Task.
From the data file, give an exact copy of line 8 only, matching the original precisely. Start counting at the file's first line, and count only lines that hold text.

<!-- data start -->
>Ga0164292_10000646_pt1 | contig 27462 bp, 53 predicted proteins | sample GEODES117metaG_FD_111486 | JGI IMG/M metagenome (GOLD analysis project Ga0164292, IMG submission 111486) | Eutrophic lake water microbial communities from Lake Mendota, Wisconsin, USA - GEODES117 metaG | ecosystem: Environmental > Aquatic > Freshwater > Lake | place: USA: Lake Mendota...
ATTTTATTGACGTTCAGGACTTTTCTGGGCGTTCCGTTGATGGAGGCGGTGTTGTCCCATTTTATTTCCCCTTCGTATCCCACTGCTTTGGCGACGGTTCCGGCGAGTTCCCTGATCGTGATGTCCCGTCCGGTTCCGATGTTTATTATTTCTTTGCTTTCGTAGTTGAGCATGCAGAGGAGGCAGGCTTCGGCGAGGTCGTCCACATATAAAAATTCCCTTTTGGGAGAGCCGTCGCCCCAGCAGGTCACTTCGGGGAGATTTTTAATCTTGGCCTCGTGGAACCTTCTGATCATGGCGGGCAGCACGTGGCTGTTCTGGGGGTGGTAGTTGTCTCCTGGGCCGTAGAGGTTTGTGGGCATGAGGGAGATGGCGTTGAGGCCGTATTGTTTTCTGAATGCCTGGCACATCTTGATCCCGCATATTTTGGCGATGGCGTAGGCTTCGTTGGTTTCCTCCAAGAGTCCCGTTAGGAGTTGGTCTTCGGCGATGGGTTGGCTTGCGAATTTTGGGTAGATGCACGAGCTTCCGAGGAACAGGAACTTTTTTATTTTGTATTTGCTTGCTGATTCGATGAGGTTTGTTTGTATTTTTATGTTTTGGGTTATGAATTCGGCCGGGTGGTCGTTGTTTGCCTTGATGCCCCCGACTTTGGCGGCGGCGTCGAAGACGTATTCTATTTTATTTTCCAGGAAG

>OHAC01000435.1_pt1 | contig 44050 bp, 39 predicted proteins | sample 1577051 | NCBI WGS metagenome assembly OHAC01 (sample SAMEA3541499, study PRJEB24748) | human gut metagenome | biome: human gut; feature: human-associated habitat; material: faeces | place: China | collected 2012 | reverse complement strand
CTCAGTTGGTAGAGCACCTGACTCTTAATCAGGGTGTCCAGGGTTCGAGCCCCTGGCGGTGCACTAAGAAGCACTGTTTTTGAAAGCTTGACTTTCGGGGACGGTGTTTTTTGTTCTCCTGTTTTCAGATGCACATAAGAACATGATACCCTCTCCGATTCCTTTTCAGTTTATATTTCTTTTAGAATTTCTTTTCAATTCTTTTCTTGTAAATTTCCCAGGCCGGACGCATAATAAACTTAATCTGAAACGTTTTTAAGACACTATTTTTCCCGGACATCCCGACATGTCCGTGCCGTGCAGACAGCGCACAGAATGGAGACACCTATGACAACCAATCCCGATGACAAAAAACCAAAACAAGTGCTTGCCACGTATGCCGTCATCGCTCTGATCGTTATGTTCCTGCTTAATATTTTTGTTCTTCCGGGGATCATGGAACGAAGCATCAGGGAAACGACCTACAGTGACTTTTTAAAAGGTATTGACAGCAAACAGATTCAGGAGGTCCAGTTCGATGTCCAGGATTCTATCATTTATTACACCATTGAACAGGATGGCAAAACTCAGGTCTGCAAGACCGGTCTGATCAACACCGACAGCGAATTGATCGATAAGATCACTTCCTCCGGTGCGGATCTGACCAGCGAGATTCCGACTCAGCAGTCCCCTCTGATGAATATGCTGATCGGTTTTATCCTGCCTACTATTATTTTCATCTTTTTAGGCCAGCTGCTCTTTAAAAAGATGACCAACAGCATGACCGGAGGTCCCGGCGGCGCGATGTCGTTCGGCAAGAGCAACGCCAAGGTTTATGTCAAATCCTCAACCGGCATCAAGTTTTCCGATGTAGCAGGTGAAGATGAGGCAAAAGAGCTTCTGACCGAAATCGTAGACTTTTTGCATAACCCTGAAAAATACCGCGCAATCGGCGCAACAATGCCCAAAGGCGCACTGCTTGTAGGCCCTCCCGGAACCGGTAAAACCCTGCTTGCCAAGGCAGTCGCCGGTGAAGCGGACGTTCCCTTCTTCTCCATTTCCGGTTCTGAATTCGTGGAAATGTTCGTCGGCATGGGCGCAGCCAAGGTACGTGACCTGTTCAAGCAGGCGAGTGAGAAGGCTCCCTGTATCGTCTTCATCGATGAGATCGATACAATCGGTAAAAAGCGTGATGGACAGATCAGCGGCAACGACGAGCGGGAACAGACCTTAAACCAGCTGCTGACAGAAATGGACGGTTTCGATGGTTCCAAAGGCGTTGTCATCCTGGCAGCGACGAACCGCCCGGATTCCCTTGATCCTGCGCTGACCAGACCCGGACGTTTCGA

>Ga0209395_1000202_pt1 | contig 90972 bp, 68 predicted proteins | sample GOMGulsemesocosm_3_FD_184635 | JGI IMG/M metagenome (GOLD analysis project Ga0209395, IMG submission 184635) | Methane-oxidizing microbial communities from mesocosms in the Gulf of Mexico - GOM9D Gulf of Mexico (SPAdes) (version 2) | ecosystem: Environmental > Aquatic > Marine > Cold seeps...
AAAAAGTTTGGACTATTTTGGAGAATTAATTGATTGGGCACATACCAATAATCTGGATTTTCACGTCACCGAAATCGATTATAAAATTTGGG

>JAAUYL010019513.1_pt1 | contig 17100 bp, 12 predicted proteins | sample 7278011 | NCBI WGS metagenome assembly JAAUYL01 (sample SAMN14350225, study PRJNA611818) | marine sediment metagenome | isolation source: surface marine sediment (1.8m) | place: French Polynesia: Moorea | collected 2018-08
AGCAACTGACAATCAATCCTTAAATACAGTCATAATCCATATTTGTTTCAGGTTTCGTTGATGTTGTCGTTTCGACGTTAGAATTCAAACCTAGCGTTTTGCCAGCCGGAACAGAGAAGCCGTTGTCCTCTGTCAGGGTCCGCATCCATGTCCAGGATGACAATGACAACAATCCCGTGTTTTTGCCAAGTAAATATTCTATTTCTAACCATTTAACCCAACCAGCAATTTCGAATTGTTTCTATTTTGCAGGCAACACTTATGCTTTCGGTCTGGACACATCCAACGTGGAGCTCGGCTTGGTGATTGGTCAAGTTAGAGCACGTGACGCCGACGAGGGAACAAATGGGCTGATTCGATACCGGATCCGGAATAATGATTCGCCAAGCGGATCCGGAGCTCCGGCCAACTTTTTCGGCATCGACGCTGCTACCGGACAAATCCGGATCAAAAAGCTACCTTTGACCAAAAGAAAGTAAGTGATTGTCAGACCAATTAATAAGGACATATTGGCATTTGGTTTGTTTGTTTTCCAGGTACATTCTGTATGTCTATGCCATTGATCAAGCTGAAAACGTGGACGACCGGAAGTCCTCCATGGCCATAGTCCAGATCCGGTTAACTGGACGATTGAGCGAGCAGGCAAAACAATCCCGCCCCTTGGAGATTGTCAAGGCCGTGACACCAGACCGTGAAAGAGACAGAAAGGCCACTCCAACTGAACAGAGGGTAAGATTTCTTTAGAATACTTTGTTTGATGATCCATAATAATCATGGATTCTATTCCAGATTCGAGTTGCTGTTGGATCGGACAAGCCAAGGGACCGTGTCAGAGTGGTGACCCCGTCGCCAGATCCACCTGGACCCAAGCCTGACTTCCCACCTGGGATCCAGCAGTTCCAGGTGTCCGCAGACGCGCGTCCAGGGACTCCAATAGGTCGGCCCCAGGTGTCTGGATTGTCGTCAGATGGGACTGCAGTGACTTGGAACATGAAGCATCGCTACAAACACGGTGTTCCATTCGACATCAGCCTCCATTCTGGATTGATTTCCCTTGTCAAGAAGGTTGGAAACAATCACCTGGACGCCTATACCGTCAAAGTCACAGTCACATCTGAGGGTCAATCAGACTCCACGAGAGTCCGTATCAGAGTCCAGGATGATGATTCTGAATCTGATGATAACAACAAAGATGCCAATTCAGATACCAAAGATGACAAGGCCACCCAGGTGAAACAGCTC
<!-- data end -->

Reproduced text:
AGCAACTGACAATCAATCCTTAAATACAGTCATAATCCATATTTGTTTCAGGTTTCGTTGATGTTGTCGTTTCGACGTTAGAATTCAAACCTAGCGTTTTGCCAGCCGGAACAGAGAAGCCGTTGTCCTCTGTCAGGGTCCGCATCCATGTCCAGGATGACAATGACAACAATCCCGTGTTTTTGCCAAGTAAATATTCTATTTCTAACCATTTAACCCAACCAGCAATTTCGAATTGTTTCTATTTTGCAGGCAACACTTATGCTTTCGGTCTGGACACATCCAACGTGGAGCTCGGCTTGGTGATTGGTCAAGTTAGAGCACGTGACGCCGACGAGGGAACAAATGGGCTGATTCGATACCGGATCCGGAATAATGATTCGCCAAGCGGATCCGGAGCTCCGGCCAACTTTTTCGGCATCGACGCTGCTACCGGACAAATCCGGATCAAAAAGCTACCTTTGACCAAAAGAAAGTAAGTGATTGTCAGACCAATTAATAAGGACATATTGGCATTTGGTTTGTTTGTTTTCCAGGTACATTCTGTATGTCTATGCCATTGATCAAGCTGAAAACGTGGACGACCGGAAGTCCTCCATGGCCATAGTCCAGATCCGGTTAACTGGACGATTGAGCGAGCAGGCAAAACAATCCCGCCCCTTGGAGATTGTCAAGGCCGTGACACCAGACCGTGAAAGAGACAGAAAGGCCACTCCAACTGAACAGAGGGTAAGATTTCTTTAGAATACTTTGTTTGATGATCCATAATAATCATGGATTCTATTCCAGATTCGAGTTGCTGTTGGATCGGACAAGCCAAGGGACCGTGTCAGAGTGGTGACCCCGTCGCCAGATCCACCTGGACCCAAGCCTGACTTCCCACCTGGGATCCAGCAGTTCCAGGTGTCCGCAGACGCGCGTCCAGGGACTCCAATAGGTCGGCCCCAGGTGTCTGGATTGTCGTCAGATGGGACTGCAGTGACTTGGAACATGAAGCATCGCTACAAACACGGTGTTCCATTCGACATCAGCCTCCATTCTGGATTGATTTCCCTTGTCAAGAAGGTTGGAAACAATCACCTGGACGCCTATACCGTCAAAGTCACAGTCACATCTGAGGGTCAATCAGACTCCACGAGAGTCCGTATCAGAGTCCAGGATGATGATTCTGAATCTGATGATAACAACAAAGATGCCAATTCAGATACCAAAGATGACAAGGCCACCCAGGTGAAACAGCTC